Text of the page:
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Meet Holly M. Crawford

Today we’d like to introduce you to Holly M. Crawford.

Holly, can you briefly walk us through your story – how you started and how you got to where you are today.
One of my earliest memories is telling my parents that I wanted to be an artist. They took the news as well as could be expected. My parents both worked in the medical field and envisioned something different for me so being an artist was on par with their expectations. My grandmother also encouraged me to pursue my goal and gifted me with art supplies. I think my first artworks were collages that I made using images from office and toy catalogs that I found at home. I was so proud of the work that I took it everywhere with me: school, dinner, bed.

Throughout high school and college, I was lucky to meet and be mentored by wonderful teachers who thought I might also be a good teacher. One of my art history professors, Dr. Anne Derbes, encouraged me to apply for an internship at the Walters Art Museum in Baltimore, MD. I grew up going to the Walters for field trips and had very fond memories of the museum’s dungeon that housed a unique collection of armor from around the world and could only be accessed by a spiral staircase.

At the time, I thought that to work at a museum I had to be a curator and did not know just how vast a museum career could be. I ended up interning in the museum’s Education Department where I had the opportunity to learn more about programs for children and youth. Pretty soon I caught the teaching bug and decided that in addition to being an artist that I would also like to be a teacher. I went to graduate school at the Maryland Institute College of Art for Community Arts and towards the end of my program met Judith F. Baca who became my mentor and first boss in L.A.

At the time Judy was preparing to restore The Great Wall of Los Angeles Mural and left an open invitation to join her in L.A. which I eventually did the following summer. I spent my first summer in L.A. working on The Great Wall restoration, learning from and working alongside many talented artists. At the end of the summer, I took a position as a research assistant at SPARC in Venice and a part-time gallery teacher at MOCA. And this is how I moved to L.A.

As I was developing my teaching practice, my studio practice took a back seat until I began taking collage class at Barnsdall Art Center with Naomi Buckley, a great artist, and mentor. For a long time, I had experimented with many different art forms and found that I did not have the patience to be a painter or a ceramicist or a jeweler. But collage, for me, is about the play and I love to play. Play is a powerful conduit for energy and creativity, and collage enabled me to tap back into that conduit.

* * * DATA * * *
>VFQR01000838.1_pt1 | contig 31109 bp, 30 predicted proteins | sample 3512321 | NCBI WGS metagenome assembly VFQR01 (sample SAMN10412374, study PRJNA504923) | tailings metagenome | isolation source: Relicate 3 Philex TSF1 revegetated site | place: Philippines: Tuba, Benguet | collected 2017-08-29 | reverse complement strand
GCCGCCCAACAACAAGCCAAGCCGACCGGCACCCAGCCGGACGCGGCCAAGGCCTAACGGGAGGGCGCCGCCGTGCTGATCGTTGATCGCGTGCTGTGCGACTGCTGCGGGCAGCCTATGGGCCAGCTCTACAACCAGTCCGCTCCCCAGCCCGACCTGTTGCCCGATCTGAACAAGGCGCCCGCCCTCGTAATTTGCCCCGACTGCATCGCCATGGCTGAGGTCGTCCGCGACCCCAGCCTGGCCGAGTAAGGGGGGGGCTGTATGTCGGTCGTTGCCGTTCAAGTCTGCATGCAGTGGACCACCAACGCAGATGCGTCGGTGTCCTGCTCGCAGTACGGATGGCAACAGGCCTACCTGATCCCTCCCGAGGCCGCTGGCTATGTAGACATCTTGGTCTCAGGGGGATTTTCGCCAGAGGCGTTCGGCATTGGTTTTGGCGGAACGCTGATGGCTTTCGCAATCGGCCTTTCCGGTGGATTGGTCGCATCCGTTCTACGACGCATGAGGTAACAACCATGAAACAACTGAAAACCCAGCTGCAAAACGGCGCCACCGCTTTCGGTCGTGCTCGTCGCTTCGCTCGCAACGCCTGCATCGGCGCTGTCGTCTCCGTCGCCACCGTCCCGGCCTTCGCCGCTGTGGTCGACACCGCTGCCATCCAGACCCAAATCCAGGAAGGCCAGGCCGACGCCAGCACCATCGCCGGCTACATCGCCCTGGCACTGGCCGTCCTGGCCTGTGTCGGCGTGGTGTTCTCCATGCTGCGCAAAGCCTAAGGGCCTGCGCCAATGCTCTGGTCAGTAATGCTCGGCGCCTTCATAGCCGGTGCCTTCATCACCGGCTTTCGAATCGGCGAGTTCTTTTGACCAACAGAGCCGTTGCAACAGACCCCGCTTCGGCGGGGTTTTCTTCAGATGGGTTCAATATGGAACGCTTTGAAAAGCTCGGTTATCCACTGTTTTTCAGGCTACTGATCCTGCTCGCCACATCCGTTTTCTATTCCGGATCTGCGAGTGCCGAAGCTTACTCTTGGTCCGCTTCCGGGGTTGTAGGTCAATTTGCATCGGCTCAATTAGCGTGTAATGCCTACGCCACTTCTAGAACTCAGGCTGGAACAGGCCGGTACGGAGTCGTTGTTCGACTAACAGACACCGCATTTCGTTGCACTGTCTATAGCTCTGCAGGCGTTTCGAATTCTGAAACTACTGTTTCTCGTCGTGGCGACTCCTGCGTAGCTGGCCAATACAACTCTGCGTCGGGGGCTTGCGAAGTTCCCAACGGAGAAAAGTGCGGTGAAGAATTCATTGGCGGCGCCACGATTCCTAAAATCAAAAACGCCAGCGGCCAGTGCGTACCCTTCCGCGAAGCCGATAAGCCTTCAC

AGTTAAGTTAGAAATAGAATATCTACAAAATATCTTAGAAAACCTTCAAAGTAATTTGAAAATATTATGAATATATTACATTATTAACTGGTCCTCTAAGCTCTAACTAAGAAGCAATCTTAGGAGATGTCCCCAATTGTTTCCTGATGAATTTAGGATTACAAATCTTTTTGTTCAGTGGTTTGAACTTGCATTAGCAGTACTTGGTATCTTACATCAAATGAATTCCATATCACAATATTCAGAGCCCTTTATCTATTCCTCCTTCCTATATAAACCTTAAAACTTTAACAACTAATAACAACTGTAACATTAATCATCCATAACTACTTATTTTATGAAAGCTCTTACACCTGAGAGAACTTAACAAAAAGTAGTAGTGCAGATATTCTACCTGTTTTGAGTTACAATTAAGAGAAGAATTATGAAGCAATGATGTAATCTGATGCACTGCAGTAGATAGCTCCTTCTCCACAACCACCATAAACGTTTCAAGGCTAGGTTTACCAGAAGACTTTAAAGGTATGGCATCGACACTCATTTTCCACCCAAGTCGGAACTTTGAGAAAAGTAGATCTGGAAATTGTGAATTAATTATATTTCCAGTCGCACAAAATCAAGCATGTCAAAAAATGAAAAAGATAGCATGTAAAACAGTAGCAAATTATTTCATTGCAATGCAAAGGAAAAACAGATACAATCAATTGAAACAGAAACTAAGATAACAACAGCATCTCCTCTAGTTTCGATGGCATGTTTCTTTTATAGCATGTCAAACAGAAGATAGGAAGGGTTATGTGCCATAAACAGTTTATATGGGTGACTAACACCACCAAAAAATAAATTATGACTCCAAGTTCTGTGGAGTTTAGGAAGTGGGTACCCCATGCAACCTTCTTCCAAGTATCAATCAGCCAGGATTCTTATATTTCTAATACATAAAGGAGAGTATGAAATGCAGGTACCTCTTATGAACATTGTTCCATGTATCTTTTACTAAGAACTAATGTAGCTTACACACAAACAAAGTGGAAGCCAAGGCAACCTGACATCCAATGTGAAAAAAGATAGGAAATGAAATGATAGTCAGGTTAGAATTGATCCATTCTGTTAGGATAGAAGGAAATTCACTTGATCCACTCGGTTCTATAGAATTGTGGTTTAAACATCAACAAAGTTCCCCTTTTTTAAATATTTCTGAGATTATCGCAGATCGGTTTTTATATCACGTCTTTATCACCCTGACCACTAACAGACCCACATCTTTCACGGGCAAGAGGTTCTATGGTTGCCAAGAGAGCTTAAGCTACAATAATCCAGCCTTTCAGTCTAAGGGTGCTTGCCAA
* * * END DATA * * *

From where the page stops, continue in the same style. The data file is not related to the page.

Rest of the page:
Overall, has it been relatively smooth? If not, what were some of the struggles along the way?
Being an artist is not easy. For the longest time I struggled to call myself an artist because I was not making any work and when I did make work, a few close friends and family members might see it. I was very self-conscious about sharing my work until Sara Chao, a phenomenal artist invited me over for a studio visit. Sara and I have been doing studio visits for a few years now, and our exchanges have provided us with both clarity and support in our individual practices. Regular check-ins with friends and other artists have been instrumental in maintaining my studio practice.

We’d love to hear more about what you do.
An ongoing project I am most proud of is the Nomadic Werewolf Museum (NWM) that I founded in 2016. I had recently heard a panel about moving or nomadic cultural institutions and had been (and still am) thinking about challenges visitors experience accessing museums and their collections. I wanted to create a museum that was mobile and fun, so the NWM opened its doors under a brilliant full moon in November.

In addition to my arts and teaching practice, I am also the Lead Researcher of LA-based reading group: Art Education + Social Justice founded by educator Nathalie Sánchez. The Art Education + Social Justice Book Club meets monthly in galleries, cafes, and third-spaces around L.A. and engages readers in an exchange of readings and dialogues about contemporary issues in arts education and social justice. Readers wishing to learn more can connect with us on Instagram (@aesjbookclub), Facebook, or our website, which includes an archive of past readings. This year, our goal is to start a publication for artists and teachers to share their works: essays, artworks, podcasts, and more!

I invite other artists, creators, and makers to collaborate on NWM exhibitions and programs. “Werewolf Barbie,” for instance, was curated by Paige Bridges who envisioned the iconic doll as a super stylish werewolf. It was hard to deinstall the exhibit; it inspired a lot of joy.

Contact Info:

Image Credit:
Anita Wilson

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